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The Significant Differences Between Anti-Semitism and Islamophobia

Recently, someone was adamant in telling me that Judaism is one of the world’s three largest religions, among Islam and Christianity. I hear this all the time. It’s an incredibly problematic misconception, and reeks of anti-Semitic undertones.

I am all for Jewish-Muslim solidarity, and it’s a huge part of my life. That said, we Jews are not in the same position, globally or nationally. Not nearly. To think we are, or to say that we are, is dangerous, offensive, and makes people completely unaware of how prominent anti-Semitism is.

Quick facts:
• Islam is the 2nd largest religion in the world.
• Jews make up less than 0.2% of the world’s population.
• In 2012, 62.4% of religiously motivated hate crimes in the U.S. were against Jews, 11.6% were against Muslims (According to the FBI).
In 2016, 57% of religiously motivated hate crimes in the U.S. were against Jews, 16% were against Muslims. So when people say crimes against Muslims are on the rise, that is 100% accurate. But keep in mind that number still doesn’t come to close to attacks on Jews.
• There are about 50 Muslim countries.
• There is 1 Jewish country (and only got created after half our population was completely wiped out).

Let me be clear that this isn’t to bash Islam, and this isn’t to say Islamophobia isn’t a problem. It’s a HUGE problem. This is not in any way to pit the two groups against each other.

But let me also be clear: statistically and historically, Jews face challenges and dangers that Muslims and Christians just do not, but still, that is a fact most people ignore. It’s disheartening to see my own liberal-leaning communities completely ignore this reality.

Although Ashkenazi Jews have clear and very real white privilege, we are still affected by the white supremacy of Donald Trump (if you don’t think so, read a history book). Nationwide, we’re one of the smallest minorities, so naturally, only 24% of Jews voted for Trump (the smallest percentage of any group nationwide). That’s because we are well aware of what Trump could do to other minorities, and clearly voted against it. But very few people talked about what he could do to US.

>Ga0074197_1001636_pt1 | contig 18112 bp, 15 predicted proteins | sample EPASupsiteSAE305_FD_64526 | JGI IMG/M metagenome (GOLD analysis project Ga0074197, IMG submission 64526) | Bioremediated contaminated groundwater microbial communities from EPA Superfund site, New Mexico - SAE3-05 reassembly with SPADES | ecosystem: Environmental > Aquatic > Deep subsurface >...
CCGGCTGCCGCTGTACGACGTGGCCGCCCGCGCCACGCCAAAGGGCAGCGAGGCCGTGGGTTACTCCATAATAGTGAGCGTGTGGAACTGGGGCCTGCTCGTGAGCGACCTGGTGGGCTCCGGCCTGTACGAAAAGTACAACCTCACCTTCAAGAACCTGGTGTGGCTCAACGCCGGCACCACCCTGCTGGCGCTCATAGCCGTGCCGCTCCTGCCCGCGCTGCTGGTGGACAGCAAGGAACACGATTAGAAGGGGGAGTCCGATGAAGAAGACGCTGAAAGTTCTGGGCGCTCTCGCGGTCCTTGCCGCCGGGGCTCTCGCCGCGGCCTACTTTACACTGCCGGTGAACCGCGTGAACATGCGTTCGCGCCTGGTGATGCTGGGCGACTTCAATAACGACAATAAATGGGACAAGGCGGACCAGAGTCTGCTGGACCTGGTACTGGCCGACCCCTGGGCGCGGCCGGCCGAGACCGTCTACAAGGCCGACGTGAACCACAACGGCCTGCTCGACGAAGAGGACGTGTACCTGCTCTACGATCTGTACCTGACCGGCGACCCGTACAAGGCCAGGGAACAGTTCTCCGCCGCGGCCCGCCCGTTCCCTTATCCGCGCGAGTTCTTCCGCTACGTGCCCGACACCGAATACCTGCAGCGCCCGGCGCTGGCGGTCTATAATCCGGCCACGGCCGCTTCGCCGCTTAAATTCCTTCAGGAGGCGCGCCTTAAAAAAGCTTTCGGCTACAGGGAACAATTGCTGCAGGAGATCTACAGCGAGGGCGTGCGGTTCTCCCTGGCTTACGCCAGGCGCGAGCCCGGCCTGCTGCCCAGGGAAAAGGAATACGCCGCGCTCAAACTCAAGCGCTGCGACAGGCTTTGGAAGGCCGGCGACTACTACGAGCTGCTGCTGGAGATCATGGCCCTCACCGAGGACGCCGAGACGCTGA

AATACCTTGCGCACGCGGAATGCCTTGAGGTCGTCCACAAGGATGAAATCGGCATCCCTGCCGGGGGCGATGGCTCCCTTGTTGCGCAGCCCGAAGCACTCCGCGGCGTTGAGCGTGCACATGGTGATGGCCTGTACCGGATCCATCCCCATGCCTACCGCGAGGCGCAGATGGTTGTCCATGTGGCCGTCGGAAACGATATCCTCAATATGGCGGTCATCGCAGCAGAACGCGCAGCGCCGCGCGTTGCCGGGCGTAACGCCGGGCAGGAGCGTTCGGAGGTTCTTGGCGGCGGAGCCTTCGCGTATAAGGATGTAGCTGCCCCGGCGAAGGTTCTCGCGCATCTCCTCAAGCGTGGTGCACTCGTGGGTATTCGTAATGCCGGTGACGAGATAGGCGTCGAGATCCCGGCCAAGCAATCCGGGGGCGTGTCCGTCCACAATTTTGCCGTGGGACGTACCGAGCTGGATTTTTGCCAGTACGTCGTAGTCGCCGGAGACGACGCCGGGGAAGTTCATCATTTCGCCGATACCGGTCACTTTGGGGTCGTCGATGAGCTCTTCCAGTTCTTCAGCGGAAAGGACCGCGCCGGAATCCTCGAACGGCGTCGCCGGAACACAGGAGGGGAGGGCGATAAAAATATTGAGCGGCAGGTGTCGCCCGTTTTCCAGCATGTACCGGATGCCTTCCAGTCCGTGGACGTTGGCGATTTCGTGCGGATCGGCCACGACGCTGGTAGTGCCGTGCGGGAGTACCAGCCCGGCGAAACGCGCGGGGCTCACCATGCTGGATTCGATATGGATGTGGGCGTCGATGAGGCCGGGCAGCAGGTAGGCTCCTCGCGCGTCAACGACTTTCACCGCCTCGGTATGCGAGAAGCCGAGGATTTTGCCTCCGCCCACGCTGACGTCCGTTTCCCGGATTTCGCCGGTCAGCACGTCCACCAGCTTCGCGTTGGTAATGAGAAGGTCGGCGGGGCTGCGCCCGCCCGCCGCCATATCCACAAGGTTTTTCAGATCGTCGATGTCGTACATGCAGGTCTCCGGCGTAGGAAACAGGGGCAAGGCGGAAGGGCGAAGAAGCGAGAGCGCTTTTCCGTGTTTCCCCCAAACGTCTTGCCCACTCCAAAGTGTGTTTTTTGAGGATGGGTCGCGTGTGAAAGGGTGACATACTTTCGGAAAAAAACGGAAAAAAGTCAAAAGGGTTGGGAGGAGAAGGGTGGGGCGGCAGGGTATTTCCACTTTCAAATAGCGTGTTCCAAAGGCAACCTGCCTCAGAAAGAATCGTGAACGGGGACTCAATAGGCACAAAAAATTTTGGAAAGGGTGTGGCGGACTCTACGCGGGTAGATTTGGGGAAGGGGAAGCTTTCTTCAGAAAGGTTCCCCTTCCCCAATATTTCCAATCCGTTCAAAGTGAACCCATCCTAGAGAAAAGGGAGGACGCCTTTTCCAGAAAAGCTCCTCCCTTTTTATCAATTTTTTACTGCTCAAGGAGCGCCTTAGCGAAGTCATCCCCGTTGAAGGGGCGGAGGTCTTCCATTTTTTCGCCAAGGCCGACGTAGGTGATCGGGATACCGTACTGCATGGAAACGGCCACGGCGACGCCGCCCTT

Jews are taught and expected (within our communities and outside of them) to use our Jewish heritage to remember to speak up for others, and all too often we forget to both speak up for ourselves, and hold others accountable to speak up with and for us. But it’s not the job of Jews to use our experience of oppression to fight against the oppression of others when so few others fight against the oppression of Jews. It’s demeaning.

This isn’t to say that we should only fight for others with the expectation that they also fight for us. This is just about common decency, really. In part, it’s our fault this has happened.

Historically, our Jewish communities have always chosen to show strength, even in the worst of times. Yom HaShoah, after all, doesn’t occur on the day when the most Jews were murdered, but on the day when one of the most successful rebellions took place.

So, there’s this double-edged sword: we either show strength, and then can naturally expect that others don’t see us as weak or vulnerable, or we allow ourselves to acknowledge our innate vulnerability, which somewhat strays from tradition and the face we problematically want to put on for the world. That is a simplification, of course. Regardless, maybe it’s time we find a better middle ground between portraying strength, and acknowledging our vulnerability.

If we pretend we’re in a different place than we are, it’s natural for others to assume the same.

But regardless of the face we as Jews choose to show, it ultimately falls upon the shoulders of those who claim to speak up for the disadvantaged and vulnerable. For so long, we’ve given them and ourselves a pass on not discussing anti-Semitism, and I think it’s time we change that.

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